The education secretary has today announced the next 22 free schools that will open under the government’s flagship policy – but just one has been founded by a parent group.
Prominent academy trusts such as Harris and Dixons feature on the list of founders who will open new schools, along with two universities and a number of smaller academy trusts that already lead outstanding schools.
A statement from the government said that it had “revised the application process” to encourage more applications from high-performing trusts.
Only one parent group – the Fair Access Trust – will open a school. The parents joined together after their children failed to receive a place in any of their top five choices. They have now been granted permission to open Roundhay Park Primary School, in the Roundhay area of Leeds.
Launching the latest round of free schools, Ms Morgan said the programme was offering “a rigorous education in communities which have never before had the opportunity of a good local school”.
She added: “Parents are flocking to them in their droves – and today’s announcement means that over 18,000 more children can benefit from a place in a free school.”
But Ms Morgan’s unbridled enthusiasm is not shared across the education sector.
Becky Francis, professor of education at Kings College London, warned that exploration of the quality of provision and outcomes for pupils was “urgently needed”.
Ms Francis, a key adviser to the House of Commons education committee, said that, given changes in the programme over time, it was important to investigate whether free schools were “distinctive from other schools in either content or origin”.
She added: “Evaluations remain difficult at the stage as few have been open long enough to produce attainment data.”
Two schools will be opened by David Livingstone, the co-founder of Games Workship and creater of Tomb Raider, in collaboration with Aspirations Academies Trust.
He said the schools will “embed digital creativity” in future generations and called on other “digital entrepreneurs” to “seize the opportunity offered by the free schools programme in helping to give children an authentic education for the jobs and opportunities of the digital world.”
The 22 new free schools
Livingstone Academy East London, Tower Hamlets
To be set up in Aldgate by Games Workshop co-founder and Tomb Raider creator Ian Livingstone, working with Aspirations Academies Trust. 1,570 places for 4 to 19-year-olds. Focus on science, technology, engineering, arts and mathematics subjects, with computer science at its core.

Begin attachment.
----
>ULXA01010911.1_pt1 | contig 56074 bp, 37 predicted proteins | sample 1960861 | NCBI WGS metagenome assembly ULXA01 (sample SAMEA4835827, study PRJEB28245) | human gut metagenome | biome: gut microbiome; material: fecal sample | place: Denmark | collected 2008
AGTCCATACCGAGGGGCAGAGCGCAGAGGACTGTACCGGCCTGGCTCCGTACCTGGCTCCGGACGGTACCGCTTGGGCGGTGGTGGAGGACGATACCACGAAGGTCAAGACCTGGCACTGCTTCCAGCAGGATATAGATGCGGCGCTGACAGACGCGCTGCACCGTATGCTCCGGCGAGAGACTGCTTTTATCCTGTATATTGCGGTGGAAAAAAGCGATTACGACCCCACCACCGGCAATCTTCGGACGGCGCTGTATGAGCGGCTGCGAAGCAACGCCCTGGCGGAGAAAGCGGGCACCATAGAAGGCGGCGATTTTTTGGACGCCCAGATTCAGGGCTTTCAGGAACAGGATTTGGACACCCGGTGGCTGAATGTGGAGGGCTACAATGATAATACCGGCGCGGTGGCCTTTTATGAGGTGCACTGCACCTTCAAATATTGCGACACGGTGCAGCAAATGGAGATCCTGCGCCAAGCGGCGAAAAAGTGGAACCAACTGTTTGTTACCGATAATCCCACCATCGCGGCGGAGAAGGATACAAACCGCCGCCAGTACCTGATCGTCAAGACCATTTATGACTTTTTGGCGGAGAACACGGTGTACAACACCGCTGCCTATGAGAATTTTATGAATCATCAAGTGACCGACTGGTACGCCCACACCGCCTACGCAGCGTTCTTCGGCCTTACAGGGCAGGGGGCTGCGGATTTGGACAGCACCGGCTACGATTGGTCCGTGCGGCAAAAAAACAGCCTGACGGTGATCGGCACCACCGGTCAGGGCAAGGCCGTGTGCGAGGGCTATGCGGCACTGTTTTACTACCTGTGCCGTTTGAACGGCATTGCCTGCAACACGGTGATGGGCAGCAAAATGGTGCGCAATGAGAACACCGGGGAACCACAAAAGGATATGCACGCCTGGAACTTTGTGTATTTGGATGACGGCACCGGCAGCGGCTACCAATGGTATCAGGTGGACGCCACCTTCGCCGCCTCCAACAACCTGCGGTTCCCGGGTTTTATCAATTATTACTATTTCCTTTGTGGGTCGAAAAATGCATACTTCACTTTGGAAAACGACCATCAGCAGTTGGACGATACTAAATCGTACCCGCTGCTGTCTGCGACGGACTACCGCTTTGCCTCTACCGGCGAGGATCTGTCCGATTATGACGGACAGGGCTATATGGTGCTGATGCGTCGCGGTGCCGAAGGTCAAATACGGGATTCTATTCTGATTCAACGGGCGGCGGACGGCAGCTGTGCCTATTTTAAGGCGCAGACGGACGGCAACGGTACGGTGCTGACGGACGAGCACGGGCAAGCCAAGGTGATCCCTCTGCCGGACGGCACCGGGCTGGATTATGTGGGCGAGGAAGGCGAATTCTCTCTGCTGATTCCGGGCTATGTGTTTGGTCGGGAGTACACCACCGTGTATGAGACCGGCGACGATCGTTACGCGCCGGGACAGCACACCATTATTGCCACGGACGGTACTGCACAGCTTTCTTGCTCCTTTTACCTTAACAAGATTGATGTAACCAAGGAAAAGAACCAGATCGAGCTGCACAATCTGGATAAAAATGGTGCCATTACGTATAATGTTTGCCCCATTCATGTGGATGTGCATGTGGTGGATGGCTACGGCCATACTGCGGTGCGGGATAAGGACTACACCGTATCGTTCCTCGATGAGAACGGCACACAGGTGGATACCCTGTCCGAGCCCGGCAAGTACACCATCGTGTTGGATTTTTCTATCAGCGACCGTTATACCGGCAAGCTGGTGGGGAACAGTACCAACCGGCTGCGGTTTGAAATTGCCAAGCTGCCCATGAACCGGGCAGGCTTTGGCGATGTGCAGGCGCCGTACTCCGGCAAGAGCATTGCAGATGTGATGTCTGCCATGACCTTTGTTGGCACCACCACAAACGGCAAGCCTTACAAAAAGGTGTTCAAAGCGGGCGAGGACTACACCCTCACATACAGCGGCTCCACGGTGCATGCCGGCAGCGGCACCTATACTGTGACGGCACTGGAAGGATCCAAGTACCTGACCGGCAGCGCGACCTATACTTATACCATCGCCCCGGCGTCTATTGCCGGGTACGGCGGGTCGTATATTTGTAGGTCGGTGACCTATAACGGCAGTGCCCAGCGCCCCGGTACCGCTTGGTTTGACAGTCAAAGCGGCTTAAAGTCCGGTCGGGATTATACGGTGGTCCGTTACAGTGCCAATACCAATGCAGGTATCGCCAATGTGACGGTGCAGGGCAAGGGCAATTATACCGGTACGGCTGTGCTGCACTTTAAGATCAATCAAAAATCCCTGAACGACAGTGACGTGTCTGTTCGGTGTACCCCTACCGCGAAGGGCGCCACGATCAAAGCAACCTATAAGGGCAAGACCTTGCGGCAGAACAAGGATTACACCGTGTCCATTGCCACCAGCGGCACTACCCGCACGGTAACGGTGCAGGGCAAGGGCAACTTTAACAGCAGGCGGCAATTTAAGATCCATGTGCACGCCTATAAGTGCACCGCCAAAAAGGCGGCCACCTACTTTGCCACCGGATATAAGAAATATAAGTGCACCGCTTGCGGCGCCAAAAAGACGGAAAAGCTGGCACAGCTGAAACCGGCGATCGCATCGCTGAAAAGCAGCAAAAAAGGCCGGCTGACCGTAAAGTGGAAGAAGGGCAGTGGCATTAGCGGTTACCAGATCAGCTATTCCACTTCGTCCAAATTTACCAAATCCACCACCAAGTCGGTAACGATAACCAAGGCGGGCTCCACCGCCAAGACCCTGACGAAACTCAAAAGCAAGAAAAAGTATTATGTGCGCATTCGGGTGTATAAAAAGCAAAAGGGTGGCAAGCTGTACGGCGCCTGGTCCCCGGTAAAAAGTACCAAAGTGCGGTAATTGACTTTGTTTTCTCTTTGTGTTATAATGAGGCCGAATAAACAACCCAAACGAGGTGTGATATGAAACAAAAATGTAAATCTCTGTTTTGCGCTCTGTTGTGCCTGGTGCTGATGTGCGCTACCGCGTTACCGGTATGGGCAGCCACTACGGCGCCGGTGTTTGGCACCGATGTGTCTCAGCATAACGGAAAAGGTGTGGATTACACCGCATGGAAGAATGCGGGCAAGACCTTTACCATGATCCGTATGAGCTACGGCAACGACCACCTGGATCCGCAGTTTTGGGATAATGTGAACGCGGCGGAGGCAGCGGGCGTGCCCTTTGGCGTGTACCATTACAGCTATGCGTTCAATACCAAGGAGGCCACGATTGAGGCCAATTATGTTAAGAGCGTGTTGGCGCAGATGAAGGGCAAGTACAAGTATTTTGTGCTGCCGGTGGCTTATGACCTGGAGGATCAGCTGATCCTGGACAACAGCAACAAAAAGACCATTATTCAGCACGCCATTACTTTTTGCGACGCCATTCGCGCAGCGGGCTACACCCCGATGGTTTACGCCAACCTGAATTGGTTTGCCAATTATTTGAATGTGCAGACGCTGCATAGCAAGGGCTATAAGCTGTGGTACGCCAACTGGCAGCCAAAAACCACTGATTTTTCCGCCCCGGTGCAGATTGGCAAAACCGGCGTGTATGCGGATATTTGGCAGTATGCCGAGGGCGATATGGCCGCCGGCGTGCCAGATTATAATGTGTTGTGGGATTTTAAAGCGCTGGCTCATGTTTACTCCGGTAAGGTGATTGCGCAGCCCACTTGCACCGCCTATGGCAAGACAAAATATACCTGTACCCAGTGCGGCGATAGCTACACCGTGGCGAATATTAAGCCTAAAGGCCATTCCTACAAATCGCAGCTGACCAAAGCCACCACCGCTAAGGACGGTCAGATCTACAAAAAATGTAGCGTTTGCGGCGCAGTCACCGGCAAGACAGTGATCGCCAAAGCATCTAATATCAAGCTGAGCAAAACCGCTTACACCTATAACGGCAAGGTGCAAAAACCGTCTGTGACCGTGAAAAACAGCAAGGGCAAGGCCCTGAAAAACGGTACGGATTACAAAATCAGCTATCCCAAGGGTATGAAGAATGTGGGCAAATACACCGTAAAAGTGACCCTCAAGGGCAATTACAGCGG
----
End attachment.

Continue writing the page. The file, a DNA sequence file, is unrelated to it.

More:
Green Spring New School, East London
The Green Spring Education Trust, which already runs the over-subscribed Bethnal Green Academy, will provide 1,100 spaces for 11 to 19-year-olds at its new school. It will offer an “aspirational curriculum” in a “supportive and challenging environment”, with highlights including Latin, philosophy and ethics.
Harris Aspire Sixth Form, Croydon
The prominent Harris Federation will open its latest venture for 230 16 to 19-year-olds on the same site as Harris Aspire Academy, offering vocational courses and GCSE retakes and aiming to help pupils build on core skills in maths, English and science.
Sutton New School 2, Sutton
56 places for 11 to 19-year-olds with autism spectrum disorder (ASD) will be provided at this new school planned by the Greenshaw Learning Trust. It will be closely linked with the trust’s base at Green Wrythe Primary School.
Hujjat Primary School, Harrow
An Islamic faith school operated by the Hujjat School Trust and supported by a number of local schools and the Floreat Education Academies Trust, this school will provide 420 places for 4 to 11-year-olds.
Haberdashers’ Aske’s Borough Academy, Southwark
The Haberdashers’ Aske’s Federation, which already runs two ‘outstanding’ schools, will open the Haberdashers’ Aske’s Borough Academy to provide up to 1,150 places for 11 to 18-year-olds in Southwark. The trust has pledged to teach a “rich and varied academic curriculum with a strong focus on English, maths and science”.
Wren Academy, Enfield